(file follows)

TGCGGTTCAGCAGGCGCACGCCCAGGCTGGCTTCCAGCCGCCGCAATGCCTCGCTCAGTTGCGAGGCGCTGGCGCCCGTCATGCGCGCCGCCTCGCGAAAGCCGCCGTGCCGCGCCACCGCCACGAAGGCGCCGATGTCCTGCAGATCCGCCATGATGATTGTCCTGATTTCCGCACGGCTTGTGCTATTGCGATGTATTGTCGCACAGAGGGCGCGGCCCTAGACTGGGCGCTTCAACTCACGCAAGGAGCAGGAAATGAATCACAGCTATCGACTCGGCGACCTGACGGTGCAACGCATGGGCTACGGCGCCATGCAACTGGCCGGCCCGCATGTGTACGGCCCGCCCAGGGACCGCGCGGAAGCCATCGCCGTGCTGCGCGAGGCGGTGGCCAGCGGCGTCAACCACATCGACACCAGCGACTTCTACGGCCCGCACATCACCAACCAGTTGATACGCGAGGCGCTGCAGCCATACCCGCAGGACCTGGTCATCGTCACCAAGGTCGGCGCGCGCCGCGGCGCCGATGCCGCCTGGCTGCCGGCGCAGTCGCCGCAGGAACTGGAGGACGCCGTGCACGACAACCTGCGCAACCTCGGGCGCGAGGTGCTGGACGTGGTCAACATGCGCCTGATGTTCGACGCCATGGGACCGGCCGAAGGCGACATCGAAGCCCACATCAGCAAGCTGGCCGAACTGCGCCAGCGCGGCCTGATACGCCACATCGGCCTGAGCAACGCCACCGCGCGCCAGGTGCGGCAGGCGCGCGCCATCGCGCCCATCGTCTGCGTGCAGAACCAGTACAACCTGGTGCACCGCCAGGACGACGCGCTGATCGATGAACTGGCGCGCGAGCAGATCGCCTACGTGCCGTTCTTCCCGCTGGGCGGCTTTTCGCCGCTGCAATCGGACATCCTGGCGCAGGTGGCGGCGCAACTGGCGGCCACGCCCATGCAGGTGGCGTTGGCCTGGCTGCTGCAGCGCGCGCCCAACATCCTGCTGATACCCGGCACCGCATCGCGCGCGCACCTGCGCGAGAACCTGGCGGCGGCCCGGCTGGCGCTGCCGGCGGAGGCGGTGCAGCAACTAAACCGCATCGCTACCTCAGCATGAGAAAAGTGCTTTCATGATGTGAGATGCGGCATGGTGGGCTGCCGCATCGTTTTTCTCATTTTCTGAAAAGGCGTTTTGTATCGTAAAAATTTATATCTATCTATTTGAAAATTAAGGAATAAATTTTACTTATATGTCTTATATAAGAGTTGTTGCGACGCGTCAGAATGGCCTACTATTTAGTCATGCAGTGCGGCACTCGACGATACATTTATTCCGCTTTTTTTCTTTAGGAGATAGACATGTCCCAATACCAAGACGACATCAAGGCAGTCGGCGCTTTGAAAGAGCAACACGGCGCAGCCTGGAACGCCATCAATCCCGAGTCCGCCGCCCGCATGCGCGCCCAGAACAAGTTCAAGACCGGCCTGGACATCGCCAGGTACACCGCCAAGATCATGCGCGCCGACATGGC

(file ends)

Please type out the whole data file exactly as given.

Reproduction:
TGCGGTTCAGCAGGCGCACGCCCAGGCTGGCTTCCAGCCGCCGCAATGCCTCGCTCAGTTGCGAGGCGCTGGCGCCCGTCATGCGCGCCGCCTCGCGAAAGCCGCCGTGCCGCGCCACCGCCACGAAGGCGCCGATGTCCTGCAGATCCGCCATGATGATTGTCCTGATTTCCGCACGGCTTGTGCTATTGCGATGTATTGTCGCACAGAGGGCGCGGCCCTAGACTGGGCGCTTCAACTCACGCAAGGAGCAGGAAATGAATCACAGCTATCGACTCGGCGACCTGACGGTGCAACGCATGGGCTACGGCGCCATGCAACTGGCCGGCCCGCATGTGTACGGCCCGCCCAGGGACCGCGCGGAAGCCATCGCCGTGCTGCGCGAGGCGGTGGCCAGCGGCGTCAACCACATCGACACCAGCGACTTCTACGGCCCGCACATCACCAACCAGTTGATACGCGAGGCGCTGCAGCCATACCCGCAGGACCTGGTCATCGTCACCAAGGTCGGCGCGCGCCGCGGCGCCGATGCCGCCTGGCTGCCGGCGCAGTCGCCGCAGGAACTGGAGGACGCCGTGCACGACAACCTGCGCAACCTCGGGCGCGAGGTGCTGGACGTGGTCAACATGCGCCTGATGTTCGACGCCATGGGACCGGCCGAAGGCGACATCGAAGCCCACATCAGCAAGCTGGCCGAACTGCGCCAGCGCGGCCTGATACGCCACATCGGCCTGAGCAACGCCACCGCGCGCCAGGTGCGGCAGGCGCGCGCCATCGCGCCCATCGTCTGCGTGCAGAACCAGTACAACCTGGTGCACCGCCAGGACGACGCGCTGATCGATGAACTGGCGCGCGAGCAGATCGCCTACGTGCCGTTCTTCCCGCTGGGCGGCTTTTCGCCGCTGCAATCGGACATCCTGGCGCAGGTGGCGGCGCAACTGGCGGCCACGCCCATGCAGGTGGCGTTGGCCTGGCTGCTGCAGCGCGCGCCCAACATCCTGCTGATACCCGGCACCGCATCGCGCGCGCACCTGCGCGAGAACCTGGCGGCGGCCCGGCTGGCGCTGCCGGCGGAGGCGGTGCAGCAACTAAACCGCATCGCTACCTCAGCATGAGAAAAGTGCTTTCATGATGTGAGATGCGGCATGGTGGGCTGCCGCATCGTTTTTCTCATTTTCTGAAAAGGCGTTTTGTATCGTAAAAATTTATATCTATCTATTTGAAAATTAAGGAATAAATTTTACTTATATGTCTTATATAAGAGTTGTTGCGACGCGTCAGAATGGCCTACTATTTAGTCATGCAGTGCGGCACTCGACGATACATTTATTCCGCTTTTTTTCTTTAGGAGATAGACATGTCCCAATACCAAGACGACATCAAGGCAGTCGGCGCTTTGAAAGAGCAACACGGCGCAGCCTGGAACGCCATCAATCCCGAGTCCGCCGCCCGCATGCGCGCCCAGAACAAGTTCAAGACCGGCCTGGACATCGCCAGGTACACCGCCAAGATCATGCGCGCCGACATGGC